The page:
Fabien Vehlmann - author of the excellent "Green Manor" series, a much underrated book called "7 Psychopaths", and a collaboration a couple of years ago with Jason, "Isle of 100,000 Graves" - returns with another highly imaginative and well written work with "Last Days of an Immortal".
Set in the distant future where mankind has reached a point where death is no longer an inevitability and that people regularly live hundreds of years. They can also replicate themselves a number of times - called "echoes" - who can then set off into the world and do other things before being assimilated back into the original body and their memories absorbed by the host. There's also a vast array of alien races who, along with humans, are part of an intergalactic Union, like Star Trek's "Federation".
Elijah is the main character, a Professor X lookalike who is a member of the Philosophical Police who have been tasked with arbitrating a case between two alien races whose dispute reaches back millennia where one member of the species was murdered by another. Unless Elijah can defuse the situation, war will erupt.
Very sci-fi, right? The book reminded me of the kind of sci-fi books written by Asimov and Ballard which I read when I was 12/13 years old. The invention is there but at the heart of it is something recognisable that would be a mainstream storyline if presented more mundanely: a murder mystery. Alongside this main story is a more interesting, philosophical one - if people can live forever, why do some voluntarily choose death?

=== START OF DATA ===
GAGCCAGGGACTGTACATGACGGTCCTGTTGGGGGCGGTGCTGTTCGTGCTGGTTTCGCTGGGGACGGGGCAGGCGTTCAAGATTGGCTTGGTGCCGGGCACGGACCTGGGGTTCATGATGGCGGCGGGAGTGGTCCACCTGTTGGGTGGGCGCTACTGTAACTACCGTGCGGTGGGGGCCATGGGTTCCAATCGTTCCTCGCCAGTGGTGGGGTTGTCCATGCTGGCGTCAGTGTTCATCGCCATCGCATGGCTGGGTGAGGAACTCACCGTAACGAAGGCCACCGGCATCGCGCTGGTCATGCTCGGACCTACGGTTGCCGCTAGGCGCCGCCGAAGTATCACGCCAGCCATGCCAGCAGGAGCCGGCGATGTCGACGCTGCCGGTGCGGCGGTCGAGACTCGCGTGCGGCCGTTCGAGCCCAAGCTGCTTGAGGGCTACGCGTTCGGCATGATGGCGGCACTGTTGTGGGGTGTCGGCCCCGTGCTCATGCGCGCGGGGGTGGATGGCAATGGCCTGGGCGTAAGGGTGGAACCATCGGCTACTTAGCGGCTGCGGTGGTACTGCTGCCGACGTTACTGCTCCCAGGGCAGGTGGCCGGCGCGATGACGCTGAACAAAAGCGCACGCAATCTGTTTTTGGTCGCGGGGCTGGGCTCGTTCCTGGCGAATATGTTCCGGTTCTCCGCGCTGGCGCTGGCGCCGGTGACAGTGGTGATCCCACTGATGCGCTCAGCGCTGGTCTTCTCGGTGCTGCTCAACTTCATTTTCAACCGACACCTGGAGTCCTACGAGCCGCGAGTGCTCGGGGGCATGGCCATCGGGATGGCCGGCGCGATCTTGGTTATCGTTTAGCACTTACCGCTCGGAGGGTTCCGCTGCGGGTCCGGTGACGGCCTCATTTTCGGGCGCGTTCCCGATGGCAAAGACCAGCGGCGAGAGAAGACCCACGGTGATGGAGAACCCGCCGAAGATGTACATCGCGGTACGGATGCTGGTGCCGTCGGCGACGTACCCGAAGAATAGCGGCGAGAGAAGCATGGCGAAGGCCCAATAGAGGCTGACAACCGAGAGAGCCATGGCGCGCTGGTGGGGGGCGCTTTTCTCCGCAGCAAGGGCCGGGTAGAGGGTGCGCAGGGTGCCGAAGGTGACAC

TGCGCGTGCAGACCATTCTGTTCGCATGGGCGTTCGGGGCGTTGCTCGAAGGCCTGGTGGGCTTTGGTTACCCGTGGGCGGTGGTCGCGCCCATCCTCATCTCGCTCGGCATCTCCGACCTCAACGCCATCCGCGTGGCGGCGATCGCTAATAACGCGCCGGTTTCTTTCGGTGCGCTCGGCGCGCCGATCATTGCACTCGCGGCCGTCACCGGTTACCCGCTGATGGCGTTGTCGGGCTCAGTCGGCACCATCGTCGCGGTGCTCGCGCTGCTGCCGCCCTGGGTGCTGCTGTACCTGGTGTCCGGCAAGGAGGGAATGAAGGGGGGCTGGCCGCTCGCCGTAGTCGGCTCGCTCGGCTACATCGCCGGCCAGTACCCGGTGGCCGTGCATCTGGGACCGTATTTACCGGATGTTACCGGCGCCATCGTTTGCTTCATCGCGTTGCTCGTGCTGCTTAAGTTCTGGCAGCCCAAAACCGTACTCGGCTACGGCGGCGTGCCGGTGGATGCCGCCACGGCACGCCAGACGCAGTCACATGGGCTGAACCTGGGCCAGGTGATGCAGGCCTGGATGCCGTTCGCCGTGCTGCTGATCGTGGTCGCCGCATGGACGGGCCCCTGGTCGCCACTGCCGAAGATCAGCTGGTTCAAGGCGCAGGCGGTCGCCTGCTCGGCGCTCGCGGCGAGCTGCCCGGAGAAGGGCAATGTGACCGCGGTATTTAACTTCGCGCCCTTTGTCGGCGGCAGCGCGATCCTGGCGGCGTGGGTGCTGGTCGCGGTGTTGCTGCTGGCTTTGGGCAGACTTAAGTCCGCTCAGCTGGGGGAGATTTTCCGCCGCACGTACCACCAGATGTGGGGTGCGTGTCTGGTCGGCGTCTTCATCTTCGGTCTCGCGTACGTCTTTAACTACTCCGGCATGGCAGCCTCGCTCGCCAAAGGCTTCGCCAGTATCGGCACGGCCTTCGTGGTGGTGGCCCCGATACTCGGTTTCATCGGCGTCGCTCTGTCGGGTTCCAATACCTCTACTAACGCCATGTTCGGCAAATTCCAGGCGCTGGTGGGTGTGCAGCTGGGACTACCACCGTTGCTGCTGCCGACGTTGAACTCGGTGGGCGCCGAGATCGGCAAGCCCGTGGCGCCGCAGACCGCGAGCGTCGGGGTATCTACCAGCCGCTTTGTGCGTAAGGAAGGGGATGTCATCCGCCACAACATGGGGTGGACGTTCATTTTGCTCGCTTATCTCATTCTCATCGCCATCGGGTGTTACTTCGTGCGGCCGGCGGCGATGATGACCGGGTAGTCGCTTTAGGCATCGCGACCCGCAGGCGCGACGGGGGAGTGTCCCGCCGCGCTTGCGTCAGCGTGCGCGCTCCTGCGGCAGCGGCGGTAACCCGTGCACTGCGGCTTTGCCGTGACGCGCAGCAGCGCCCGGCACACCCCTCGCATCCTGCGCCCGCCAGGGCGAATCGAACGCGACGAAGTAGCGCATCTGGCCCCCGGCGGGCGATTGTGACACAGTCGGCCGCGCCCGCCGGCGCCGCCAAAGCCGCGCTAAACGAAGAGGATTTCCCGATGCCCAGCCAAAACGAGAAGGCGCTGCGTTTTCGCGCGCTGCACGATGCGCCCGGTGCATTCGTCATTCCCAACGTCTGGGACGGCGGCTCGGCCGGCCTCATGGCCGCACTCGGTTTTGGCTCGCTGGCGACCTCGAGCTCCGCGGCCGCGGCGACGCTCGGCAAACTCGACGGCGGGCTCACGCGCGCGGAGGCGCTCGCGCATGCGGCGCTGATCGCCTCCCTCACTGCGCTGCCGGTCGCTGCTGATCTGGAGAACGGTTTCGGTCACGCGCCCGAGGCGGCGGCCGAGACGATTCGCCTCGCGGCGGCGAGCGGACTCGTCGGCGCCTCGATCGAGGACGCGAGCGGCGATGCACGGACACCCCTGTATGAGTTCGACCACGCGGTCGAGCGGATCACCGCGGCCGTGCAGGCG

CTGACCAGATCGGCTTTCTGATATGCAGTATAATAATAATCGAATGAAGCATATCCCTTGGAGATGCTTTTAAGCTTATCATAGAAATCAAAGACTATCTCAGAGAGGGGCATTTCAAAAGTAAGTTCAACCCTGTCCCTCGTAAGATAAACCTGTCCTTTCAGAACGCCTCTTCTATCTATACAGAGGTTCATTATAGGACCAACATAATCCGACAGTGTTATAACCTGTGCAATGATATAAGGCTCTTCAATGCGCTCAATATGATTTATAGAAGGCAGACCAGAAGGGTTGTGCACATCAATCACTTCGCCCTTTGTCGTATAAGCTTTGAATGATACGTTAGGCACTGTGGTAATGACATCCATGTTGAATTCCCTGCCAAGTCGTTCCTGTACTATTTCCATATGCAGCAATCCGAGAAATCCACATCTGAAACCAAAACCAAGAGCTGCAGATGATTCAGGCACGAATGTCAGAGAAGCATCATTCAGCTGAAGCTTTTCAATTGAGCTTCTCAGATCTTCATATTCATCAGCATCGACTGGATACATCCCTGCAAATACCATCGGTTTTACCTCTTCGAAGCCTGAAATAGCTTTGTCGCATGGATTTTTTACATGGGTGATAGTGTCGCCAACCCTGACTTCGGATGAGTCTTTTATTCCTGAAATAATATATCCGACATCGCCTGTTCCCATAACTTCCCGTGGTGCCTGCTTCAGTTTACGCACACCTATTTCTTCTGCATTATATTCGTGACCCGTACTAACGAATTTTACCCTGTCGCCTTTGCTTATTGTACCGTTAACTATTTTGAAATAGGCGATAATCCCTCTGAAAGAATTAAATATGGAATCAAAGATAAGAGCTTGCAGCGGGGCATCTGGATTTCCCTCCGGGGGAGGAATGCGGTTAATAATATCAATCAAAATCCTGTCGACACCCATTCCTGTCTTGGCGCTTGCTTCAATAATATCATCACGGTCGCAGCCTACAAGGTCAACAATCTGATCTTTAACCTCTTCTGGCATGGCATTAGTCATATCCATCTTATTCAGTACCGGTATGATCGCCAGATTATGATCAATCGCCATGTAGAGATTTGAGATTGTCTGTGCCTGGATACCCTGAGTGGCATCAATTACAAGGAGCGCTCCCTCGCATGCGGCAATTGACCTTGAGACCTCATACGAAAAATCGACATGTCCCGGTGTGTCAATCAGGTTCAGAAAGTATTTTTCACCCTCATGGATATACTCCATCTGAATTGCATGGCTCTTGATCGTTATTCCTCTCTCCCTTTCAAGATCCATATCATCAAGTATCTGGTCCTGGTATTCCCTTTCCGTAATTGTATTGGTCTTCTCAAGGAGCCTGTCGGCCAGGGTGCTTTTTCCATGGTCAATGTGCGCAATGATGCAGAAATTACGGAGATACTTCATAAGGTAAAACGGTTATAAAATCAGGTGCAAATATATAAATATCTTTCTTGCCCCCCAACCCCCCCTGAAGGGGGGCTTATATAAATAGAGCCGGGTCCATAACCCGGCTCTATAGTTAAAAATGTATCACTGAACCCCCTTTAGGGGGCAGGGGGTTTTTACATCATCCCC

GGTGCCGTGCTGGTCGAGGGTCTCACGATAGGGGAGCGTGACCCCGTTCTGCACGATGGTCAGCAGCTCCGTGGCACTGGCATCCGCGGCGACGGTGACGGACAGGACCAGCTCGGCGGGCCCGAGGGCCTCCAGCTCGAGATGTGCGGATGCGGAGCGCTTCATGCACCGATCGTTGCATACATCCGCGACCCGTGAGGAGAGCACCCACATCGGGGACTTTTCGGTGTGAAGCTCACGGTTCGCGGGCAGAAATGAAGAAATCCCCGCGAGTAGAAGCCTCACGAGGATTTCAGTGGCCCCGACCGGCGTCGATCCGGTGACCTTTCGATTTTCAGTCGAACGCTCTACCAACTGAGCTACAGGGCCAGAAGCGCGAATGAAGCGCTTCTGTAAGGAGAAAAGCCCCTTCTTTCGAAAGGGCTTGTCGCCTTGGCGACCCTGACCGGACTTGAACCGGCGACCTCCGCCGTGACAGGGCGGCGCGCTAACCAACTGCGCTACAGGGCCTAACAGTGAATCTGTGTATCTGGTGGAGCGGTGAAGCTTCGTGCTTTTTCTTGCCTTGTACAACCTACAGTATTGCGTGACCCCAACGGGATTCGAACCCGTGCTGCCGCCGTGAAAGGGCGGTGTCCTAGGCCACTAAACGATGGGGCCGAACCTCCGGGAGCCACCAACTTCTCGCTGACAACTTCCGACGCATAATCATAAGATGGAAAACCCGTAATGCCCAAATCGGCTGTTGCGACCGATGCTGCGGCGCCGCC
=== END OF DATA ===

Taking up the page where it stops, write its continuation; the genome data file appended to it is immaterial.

Despite the many outlandish settings, characters, and even concepts, the book is very accessible and interesting once you grasp what's going on. But for all the creative aspects of the book I found the characters and story a little cold and distant for me to really connect with either and the artwork is a bit lacklustre in places. Otherwise, "Last Days of an Immortal" is a perfectly enjoyable sci-fi mystery comic book with originality and intelligence.
This is a marvelous and rewarding piece of work. I understand why the author and the illustrator have won numerous awards at comic festivals.
I have never encountered a better treatment of alien civilizations. There are several crimes and mysteries investigated during the course of the story, each of which requires our Philosophical Policeman to understand the motives and reasoning of an alien perpetrator or victim. Each alien character is fully realized and plausibly presented. The process of investigation and deduction is always believable. The result is truly remarkable.
On top of that, the lead character, Elijah, is engaging, thoughtful, meditative, self-aware, and even has a sense of humor. Secondary characters also have fully realized personalities, which is awesome when you think about the limited amount of dialogue and explication you can fit into a graphic novel of normal length.
Part of this is probably the result of the elegant and expressive drawing. The panels are in black and white, and convey information and heighten drama with just a few strokes. Some set pieces are reminiscent of Matisse, and some seem to be almost consciously modeled on Jules Feiffer, who could break your heart with a simple sketch.
So, whether you are a great fan of graphic novels or just dabbling, this volume is a terrific choice for something a little out of the ordinary, understated and elegant.
Please note that I received a free electronic copy of this book from the publisher in exchange for a frank review.